The Moon Treaty deals with scientific and non-scientific use of space resources. Article 11 states that the Moon and other celestial bodies and their resources are the common heritage of all mankind (a less gender-specific phrase would be “all humanity”), and that the exploitation of resources would be governed by an international regime, not defined in the treaty. It also dictates “an equitable sharing by all States Parties in the benefits derived from those resources”.

Read more: Curious Kids: How does the Moon, being so far away, affect the tides on Earth?

On the face of it, this may appear to put signatories to this agreement at a disadvantage, by constraining them as to what they can do.

Other global commons such as the high seas, Antarctica and geostationary orbit are well regulated by comparison, and given that the Moon Treaty envisages that “regime” of rules, then it may be time to define that regime, and, as a Treaty signatory with an interest in space resources, Australia has the motivation to lead that discussion.

How that initiative will evolve will depend on various factors, but the next time it gets a public airing, at the Off-Earth Mining Forum in November, we hope to have made significant progress.

Authors: Andrew Dempster, Director, Australian Centre for Space Engineering Research; Professor, School of Electrical Engineering and Telecommunications, UNSW

Read more http://theconversation.com/australia-well-placed-to-join-the-moon-mining-race-or-is-it-111746

NEWS

could new opioid restrictions stop leftover medicines causing harm?

ShutterstockSeveral changes to the regulation of opioid supply in Australia come into effect today (June 1).Opioids are strong medicines used for pain. The new rules – including reducing pack sizes...

A time to embrace the edge spaces that make our neighbourhoods tick

ShutterstockAs we emerge from COVID-19 lockdowns, it is timely to reflect on how the design of our neighbourhoods and the ways we interact with them affect our lived experience.A clear...

6 easy ways to stop light pollution from harming our wildlife

ShutterstockAs winter approaches, marine turtle nesting in the far north of Australia will peak. When these baby turtles hatch at night, they crawl from the sand to the sea, using...

Australia's first service sector recession will be unlike those that have gone before it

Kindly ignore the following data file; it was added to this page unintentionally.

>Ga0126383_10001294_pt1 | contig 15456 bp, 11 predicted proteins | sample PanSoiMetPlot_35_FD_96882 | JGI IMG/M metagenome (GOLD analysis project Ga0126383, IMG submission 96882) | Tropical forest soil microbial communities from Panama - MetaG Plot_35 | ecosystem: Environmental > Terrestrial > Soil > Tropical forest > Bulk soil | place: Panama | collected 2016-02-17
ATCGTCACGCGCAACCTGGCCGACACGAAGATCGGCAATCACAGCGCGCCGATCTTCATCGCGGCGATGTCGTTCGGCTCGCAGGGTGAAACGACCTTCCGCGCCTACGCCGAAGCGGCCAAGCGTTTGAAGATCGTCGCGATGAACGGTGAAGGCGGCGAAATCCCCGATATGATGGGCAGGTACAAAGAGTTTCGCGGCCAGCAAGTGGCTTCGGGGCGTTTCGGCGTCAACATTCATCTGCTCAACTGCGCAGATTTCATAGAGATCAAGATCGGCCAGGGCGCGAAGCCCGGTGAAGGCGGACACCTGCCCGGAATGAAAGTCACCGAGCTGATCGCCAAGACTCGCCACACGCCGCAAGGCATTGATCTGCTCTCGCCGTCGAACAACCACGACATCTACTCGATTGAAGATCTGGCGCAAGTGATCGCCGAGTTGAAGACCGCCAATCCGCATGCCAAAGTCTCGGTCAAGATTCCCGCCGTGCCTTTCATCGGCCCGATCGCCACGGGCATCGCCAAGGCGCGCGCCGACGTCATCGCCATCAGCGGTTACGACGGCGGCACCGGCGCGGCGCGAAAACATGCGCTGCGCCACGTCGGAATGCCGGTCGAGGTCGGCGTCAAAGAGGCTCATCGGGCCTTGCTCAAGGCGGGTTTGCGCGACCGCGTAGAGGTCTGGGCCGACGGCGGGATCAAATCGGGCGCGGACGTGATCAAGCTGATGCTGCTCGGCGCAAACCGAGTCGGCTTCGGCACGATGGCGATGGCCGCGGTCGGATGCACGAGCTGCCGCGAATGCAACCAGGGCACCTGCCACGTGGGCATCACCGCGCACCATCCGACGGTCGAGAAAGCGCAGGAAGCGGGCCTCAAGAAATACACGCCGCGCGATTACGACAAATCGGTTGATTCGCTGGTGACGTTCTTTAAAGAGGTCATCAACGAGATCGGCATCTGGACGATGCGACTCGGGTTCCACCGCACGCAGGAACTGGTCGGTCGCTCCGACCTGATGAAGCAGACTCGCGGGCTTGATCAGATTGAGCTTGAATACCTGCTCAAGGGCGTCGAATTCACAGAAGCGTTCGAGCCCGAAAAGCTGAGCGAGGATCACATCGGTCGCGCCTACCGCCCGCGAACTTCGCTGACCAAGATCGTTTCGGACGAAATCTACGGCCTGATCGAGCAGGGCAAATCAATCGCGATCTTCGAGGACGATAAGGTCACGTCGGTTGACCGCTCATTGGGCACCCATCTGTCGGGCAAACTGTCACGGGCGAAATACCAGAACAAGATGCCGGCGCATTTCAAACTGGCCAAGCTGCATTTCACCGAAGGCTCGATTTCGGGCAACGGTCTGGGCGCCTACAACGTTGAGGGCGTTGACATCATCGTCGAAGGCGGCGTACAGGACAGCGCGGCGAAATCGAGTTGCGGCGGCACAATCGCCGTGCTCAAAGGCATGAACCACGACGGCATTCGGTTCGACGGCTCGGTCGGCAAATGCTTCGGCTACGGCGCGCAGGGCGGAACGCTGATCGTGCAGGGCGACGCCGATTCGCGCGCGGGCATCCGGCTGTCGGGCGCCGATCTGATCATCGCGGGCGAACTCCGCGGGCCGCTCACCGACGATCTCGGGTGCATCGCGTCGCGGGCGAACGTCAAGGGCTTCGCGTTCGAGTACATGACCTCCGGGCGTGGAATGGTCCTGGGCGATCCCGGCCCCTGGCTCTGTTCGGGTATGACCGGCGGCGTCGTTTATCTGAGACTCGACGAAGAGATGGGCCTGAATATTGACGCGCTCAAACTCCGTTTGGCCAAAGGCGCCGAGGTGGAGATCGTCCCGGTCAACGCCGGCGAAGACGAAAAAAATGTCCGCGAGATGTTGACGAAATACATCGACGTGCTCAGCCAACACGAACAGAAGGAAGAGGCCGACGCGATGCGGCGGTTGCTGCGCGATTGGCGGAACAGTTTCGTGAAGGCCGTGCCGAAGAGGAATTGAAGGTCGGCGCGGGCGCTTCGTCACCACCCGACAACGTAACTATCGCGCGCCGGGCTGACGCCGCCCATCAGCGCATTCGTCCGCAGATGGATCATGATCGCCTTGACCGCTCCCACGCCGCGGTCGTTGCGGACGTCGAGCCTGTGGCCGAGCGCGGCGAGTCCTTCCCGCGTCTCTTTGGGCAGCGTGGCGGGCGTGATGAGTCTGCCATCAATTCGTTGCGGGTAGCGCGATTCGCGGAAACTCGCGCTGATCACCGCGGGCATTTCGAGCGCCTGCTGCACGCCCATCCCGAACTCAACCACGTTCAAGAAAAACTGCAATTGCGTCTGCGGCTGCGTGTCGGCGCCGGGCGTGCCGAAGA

ShutterstockAustralia is on the brink of its first recession in almost 30 years. The Australian Bureau of Statistics will deliver the official economic growth figure for the March quarter on...

3 ways plus a potted history

Alex Motoc/Unsplash, CC BYAs winter begins, porridge makes an excellent choice for breakfast. For many, porridge is redolent with memories of childhood. It is warm, filling, high in fibre and...

Lab experiments in the pandemic moved online or mailed home to uni students

hxdbzxy/ShutterstockThe COVID-19 pandemic has shaken university education, with most teaching moved off campus and students learning online at home.But a cornerstone of undergraduate science education has been a challenge: the...

Forget ‘murder hornets’, European wasps in Australia decapitate flies and bully dingoes

nutmeg66/flickr, CC BY-NCThe impacts of invasive mammals such as feral horses and feral cats have featured prominently in the media over the years.But the recent discovery of the infamous “murder...

As Minneapolis burns, Trump's presidency is sinking deeper into crisis. And yet, he may still be re-elected

Sipa USA Minneapolis Star Tribune/TNS/SipViolence has erupted across several US cities after the death of a black man, George Floyd, who was shown on video gasping for breath as a...

Digital-only local newspapers will struggle to serve the communities that need them most

ShutterstockThis week News Corp Australia announced the end of the print editions of 112 suburban and regional mastheads – about one-fifth of all of Australia’s local newspapers. Of those, 36...

Scott Morrison strengthens his policy power, enshrining national cabinet and giving it "laser-like" focus on jobs

Scott Morrison has won support for a major restructure of federal-state architecture which scraps the Council of Australian Governments, enshrines the “national cabinet” permanently, and pares down a plethora of...

Trump’s Twitter tantrum may wreck the internet

US President Donald Trump, who tweeted more than 11,000 times in the first two years of his presidency, is very upset with Twitter.Earlier this week Trump tweeted complaints about mail-in...

Government to repay 470,000 unlawful robodebts in what might be Australia's biggest-ever financial backdown

In a near-complete capitulation, the government will refund every alleged overpayment it has collected from welfare recipients under the discredited “robodebt” system of income averaging.Unveiling the automated system in mid-2016...

Popular articles from Modern Australian

Key Roles and Responsibilities of Criminal LawyersTop benefits of buying a house and land packageWhat is the role of a Weighted Blanket? How Can You Become a LifesaverWhat You Should Know About Front End Smash RepairsAdvantages of Living in a Retirement VillageIf you buy virtual currency, use a safe and secure exchangeUrban Development: Trends Shaping The Future of CitiesThree cities worth visiting in PolandUpgrade your career in beauty therapy with these short beauty courses6 Ways To Treat Obstructive Sleep Apnea (OSA)Top Tips for the Best Camping TripHealthy Cooking at Home - Tips & TricksMental Health and Covid-19: How Effective are Health- Supplements?Know the Best Times to Eat Protein Bars